"The doctors and nurse who tried to resuscitate Mrs. Parker say I'm crazy." Tara's fingers did a frenetic dance along the edge of the table, and Zach had to resist the urge to still them. "They say the high fever triggered the seizure that killed Debra. But they can't explain the fever."

"How do your colleagues account for the husband's death?"

"Dr. Whittaker figures that witnessing his wife's seizure triggered a heart attack and made Mr. Parker spout the—" Tara made air quotes "—nonsense about stopping a killer. But someone else was in that hospital room." She held up her bandaged wrist. "That's how I got this. And he's already struck again. Don't you see? That's why I can't stay quiet."

That's what Zach was afraid of. Maybe the smartest thing would be to tell her he was a cop.

"Do you realize you're the first person who's taken my concerns seriously?"

Zach lowered his voice. "I'm sorry you've been made to feel that way. And I am concerned, especially if this person has figured out you're a witness." He recognized the moment his implication sank in.

Tara's determined expression wilted, but then she suddenly bolted to her feet. "My daughter."

Zach's heart skidded to a halt at the thought of a killer going after her child. "Where is she?"

"The hospital daycare. You don't think—?" Tara raced to the elevator without finishing the thought he could guess all too well.

He rushed after her.

The elevator doors closed before Tara reached them. She slapped the button, and when they didn't reopen, she took off down the stairwell.

"Tara, wait," Zach called after her. He'd wanted to scare some sense into her, not scare her senseless. He had to tell her who he really was.

At the bottom of the stairs, he caught her arm and hauled her to a stop. "You need to calm down." He gripped her shoulders. "You don't want your little girl to sense your fear, do you?"

The air swooshed from her lungs. "No, but—"

"Shh." He touched his fingertips to her lips, and a jab of awareness pinged through him. What was he doing?

Her eyes grew even larger, if that were possible.

Instantly, he dropped his hands to his sides. He wanted to tell her she wasn't in any danger, but after hearing her account firsthand, he wasn't so sure anymore. "I need to tell you something."

A door above them banged open.

Instinctively, Zach stepped between Tara and the stairs. A couple of housekeepers hurried down a flight and exited on the next floor. "Let's talk outside," Zach suggested.

"Not until I get Suzie." Tara's voice edged higher.

Zach cringed. This wasn't a conversation he wanted to have in front of her daughter. "She'll be safe in the daycare."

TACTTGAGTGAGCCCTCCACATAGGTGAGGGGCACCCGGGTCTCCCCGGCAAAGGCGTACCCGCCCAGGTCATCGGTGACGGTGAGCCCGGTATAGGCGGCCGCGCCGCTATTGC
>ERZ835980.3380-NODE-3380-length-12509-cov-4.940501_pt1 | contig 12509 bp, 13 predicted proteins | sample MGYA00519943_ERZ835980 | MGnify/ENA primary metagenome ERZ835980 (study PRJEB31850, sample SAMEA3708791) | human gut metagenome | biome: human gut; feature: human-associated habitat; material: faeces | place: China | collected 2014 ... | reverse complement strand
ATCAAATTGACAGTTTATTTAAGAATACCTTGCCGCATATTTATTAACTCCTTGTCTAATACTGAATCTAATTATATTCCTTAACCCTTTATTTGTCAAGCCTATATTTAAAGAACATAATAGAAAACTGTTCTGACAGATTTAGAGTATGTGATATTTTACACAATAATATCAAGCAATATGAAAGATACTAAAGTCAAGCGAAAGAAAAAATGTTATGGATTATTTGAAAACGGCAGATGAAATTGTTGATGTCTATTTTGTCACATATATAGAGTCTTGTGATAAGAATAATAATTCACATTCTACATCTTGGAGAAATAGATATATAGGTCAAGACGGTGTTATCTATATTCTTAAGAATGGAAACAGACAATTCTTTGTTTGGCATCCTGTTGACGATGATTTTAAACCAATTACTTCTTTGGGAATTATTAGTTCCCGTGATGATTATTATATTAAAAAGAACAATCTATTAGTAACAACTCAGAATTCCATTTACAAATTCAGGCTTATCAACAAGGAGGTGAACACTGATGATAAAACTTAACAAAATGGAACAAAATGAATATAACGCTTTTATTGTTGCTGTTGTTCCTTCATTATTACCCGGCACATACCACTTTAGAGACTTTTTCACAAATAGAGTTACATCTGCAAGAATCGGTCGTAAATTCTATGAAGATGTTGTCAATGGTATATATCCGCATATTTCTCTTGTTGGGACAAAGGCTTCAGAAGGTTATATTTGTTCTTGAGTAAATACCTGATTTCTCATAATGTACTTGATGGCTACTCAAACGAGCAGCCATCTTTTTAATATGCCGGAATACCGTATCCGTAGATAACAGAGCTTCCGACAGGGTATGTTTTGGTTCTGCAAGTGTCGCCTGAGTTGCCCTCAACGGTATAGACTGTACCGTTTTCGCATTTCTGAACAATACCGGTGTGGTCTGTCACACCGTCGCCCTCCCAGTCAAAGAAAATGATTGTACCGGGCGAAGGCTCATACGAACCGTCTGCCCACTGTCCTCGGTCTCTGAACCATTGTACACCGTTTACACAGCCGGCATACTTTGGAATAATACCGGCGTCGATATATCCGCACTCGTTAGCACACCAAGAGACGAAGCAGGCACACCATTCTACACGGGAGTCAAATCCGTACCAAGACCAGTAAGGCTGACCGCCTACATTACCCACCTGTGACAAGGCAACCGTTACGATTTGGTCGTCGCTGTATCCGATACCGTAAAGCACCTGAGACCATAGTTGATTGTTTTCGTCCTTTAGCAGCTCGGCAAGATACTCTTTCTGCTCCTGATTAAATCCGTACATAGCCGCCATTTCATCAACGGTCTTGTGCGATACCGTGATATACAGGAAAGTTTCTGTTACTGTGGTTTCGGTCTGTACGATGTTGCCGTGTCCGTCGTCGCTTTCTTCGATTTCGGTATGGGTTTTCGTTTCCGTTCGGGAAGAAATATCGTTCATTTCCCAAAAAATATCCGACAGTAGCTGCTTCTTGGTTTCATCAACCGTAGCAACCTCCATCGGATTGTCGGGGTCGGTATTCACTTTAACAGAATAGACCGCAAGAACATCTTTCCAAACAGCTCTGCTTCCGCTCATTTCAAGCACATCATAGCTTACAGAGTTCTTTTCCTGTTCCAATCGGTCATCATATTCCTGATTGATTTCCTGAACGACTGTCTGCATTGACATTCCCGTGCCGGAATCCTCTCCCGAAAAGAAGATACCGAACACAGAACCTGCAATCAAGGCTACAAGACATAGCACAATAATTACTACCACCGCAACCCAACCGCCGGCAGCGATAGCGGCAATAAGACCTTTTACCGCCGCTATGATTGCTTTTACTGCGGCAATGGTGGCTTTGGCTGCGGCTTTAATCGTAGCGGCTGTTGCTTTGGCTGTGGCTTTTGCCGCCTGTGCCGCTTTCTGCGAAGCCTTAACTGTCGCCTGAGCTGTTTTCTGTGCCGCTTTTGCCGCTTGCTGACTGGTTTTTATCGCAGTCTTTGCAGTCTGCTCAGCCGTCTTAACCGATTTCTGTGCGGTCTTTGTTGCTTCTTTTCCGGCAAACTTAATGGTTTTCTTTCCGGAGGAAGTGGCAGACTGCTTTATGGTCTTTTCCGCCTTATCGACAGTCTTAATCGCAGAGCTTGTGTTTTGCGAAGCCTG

Tara glanced at her watch. "My shift finished ten minutes ago—she'll be expecting me." Tara yanked open the stairwell door and strode to the daycare center.

Zach waited in the hallway, debating whether he should call Rick before disclosing his true occupation. But one glimpse of the rosy-cheeked tot Tara swept into her arms had him deciding he'd rather remind Rick, after the fact, that he'd given Zach that option. When Tara emerged carrying the girl on one hip, Zach gave the child a goofy grin. "Hey, Suzie, my name's Zach. How old are you?"

The tot smushed her baby finger and thumb against her palm and proudly displayed three fingers.

"Three, wow! You're a big girl."

Her golden ringlets bobbed as she stretched herself taller, straining the seams of her yellow jumper.

"Careful, honey," Tara singsonged in that sweet, high-pitched tone women seemed to use with anyone under two and a half feet. "Mommy's wrist is sore. Remember?"

Suzie thrust her arms into the air and flung herself toward Zach.

Swallowing his surprise, he scooped her into his arms. "I got you, you little munchkin. We're giving Mommy's boo-boo a rest, are we?"

"I'm sorry." Tara reached for the child.

"That's okay. I don't mind carrying her for you."

A strange expression flitted across Tara's face, followed by a manufactured smile. Her arms dropped to her sides. "Thank you."

Considering her contradictory response, he didn't know whether to apologize or say "you're welcome." So he led the way to the back exit. A mirror hung by the door. Zach tapped Suzie's reflection. "Who's that?"

She splayed her palm on her chest and gave herself a huge smile. "Me!"

"You," Zach agreed with a chuckle, mesmerized by the chocolate gaze so like her mother's.

Suzie lunged for the glass, almost toppling out of his arms. He caught her just as her chubby fingers smacked against his startled reflection. "Dak!"

His heart suddenly felt too big for his chest. "That's right. My name's Zach." He glanced at Tara's reflection, but she seemed intent on avoiding his gaze. He half expected her to make an excuse, take back her daughter and leave.

But she opened the door and led the way to a picnic table at the edge of the daycare's playground. Clearly, she was desperate for a compatriot to her cause. She dug a notepad and crayons from her oversized handbag and then patted the seat beside her. "Come and draw, honey, while the grown-ups talk."

Suzie bounced in Zach's arms, apparently a three-year-old's signal for put me down.